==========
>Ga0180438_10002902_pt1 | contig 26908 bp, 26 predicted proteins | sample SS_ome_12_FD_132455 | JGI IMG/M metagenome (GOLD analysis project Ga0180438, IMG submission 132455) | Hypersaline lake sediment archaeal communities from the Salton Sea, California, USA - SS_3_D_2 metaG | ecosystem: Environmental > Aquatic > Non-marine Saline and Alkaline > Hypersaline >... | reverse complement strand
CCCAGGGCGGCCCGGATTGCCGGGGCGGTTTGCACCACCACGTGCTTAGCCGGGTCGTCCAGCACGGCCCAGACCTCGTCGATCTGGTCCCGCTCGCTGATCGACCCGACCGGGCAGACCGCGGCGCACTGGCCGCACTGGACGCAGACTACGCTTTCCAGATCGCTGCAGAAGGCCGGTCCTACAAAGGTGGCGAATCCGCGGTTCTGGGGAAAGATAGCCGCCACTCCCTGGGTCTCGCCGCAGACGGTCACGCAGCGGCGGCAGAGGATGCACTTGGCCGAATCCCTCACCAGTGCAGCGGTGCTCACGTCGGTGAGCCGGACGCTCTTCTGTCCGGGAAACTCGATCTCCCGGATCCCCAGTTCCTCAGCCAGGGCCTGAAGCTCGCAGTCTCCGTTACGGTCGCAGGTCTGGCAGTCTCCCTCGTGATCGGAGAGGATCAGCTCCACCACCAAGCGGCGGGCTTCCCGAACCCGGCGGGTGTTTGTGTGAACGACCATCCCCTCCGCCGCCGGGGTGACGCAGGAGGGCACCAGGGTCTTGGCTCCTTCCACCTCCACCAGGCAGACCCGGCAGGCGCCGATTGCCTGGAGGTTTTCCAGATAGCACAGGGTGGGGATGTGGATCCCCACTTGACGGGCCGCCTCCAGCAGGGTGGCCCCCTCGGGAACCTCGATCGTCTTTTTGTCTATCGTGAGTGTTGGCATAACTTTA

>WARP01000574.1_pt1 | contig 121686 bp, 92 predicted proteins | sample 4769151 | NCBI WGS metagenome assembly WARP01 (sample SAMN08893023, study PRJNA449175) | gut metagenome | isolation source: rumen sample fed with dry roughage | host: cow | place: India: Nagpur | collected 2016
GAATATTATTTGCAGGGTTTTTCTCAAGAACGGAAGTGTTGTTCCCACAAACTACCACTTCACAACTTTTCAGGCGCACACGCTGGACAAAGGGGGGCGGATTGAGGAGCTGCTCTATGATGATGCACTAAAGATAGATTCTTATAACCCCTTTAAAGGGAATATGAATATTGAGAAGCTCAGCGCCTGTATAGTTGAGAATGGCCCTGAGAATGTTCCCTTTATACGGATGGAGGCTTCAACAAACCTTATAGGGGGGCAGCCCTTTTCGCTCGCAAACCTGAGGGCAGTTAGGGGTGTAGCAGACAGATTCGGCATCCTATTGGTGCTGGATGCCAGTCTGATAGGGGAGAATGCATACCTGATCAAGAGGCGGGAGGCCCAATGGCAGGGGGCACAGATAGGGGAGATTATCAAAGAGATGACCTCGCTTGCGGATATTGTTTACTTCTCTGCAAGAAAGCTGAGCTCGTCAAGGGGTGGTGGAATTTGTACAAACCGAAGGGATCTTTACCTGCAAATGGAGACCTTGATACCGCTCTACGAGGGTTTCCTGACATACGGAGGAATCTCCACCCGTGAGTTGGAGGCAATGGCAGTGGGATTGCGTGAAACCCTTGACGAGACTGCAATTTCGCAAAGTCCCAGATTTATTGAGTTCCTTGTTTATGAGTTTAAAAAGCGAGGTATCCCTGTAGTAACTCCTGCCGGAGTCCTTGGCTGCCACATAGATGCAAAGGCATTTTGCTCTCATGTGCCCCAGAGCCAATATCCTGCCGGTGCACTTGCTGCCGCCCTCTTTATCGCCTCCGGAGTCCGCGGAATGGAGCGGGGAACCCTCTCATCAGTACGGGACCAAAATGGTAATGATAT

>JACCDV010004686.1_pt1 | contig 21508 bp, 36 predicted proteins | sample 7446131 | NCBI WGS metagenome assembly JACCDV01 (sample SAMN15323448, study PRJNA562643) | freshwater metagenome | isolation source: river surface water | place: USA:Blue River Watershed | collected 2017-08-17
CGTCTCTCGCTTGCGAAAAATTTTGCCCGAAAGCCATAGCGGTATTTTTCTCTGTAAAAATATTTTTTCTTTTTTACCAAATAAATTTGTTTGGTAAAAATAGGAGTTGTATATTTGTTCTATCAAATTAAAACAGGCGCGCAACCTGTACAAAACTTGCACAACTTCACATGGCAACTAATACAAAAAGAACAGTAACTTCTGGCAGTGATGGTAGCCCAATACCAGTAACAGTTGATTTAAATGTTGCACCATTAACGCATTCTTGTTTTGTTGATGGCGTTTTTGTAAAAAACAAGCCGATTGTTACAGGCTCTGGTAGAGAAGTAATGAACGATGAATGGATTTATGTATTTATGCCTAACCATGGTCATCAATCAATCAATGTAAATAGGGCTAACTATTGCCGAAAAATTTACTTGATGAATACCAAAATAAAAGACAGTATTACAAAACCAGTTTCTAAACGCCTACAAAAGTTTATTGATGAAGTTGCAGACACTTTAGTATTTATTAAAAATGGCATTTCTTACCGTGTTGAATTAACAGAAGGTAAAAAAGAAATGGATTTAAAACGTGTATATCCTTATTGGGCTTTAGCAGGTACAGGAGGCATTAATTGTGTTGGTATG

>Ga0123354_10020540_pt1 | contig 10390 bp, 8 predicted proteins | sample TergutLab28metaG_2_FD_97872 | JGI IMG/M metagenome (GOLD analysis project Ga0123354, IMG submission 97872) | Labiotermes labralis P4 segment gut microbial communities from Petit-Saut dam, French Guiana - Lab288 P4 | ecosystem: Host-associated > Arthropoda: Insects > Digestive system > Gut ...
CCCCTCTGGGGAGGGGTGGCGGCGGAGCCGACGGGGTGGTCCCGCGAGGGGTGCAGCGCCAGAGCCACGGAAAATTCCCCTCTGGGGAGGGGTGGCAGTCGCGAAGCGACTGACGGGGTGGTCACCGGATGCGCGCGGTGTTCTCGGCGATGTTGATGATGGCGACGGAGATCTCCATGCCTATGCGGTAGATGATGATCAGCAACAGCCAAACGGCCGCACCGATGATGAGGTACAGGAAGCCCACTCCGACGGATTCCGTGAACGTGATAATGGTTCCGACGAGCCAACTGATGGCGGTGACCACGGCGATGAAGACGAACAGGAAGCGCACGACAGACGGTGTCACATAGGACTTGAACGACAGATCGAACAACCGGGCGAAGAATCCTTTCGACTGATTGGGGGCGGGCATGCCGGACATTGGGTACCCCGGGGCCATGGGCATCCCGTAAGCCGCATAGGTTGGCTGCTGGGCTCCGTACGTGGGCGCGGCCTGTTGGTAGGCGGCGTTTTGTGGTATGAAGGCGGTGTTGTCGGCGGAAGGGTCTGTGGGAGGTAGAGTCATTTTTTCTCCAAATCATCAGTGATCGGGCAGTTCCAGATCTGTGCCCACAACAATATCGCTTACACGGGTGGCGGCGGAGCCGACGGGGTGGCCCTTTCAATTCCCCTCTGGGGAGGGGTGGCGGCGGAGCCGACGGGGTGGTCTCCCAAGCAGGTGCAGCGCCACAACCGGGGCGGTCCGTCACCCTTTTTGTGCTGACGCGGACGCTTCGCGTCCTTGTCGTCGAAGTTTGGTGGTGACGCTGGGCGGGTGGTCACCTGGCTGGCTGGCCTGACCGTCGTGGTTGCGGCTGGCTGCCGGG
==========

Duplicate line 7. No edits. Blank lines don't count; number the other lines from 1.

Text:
>Ga0123354_10020540_pt1 | contig 10390 bp, 8 predicted proteins | sample TergutLab28metaG_2_FD_97872 | JGI IMG/M metagenome (GOLD analysis project Ga0123354, IMG submission 97872) | Labiotermes labralis P4 segment gut microbial communities from Petit-Saut dam, French Guiana - Lab288 P4 | ecosystem: Host-associated > Arthropoda: Insects > Digestive system > Gut ...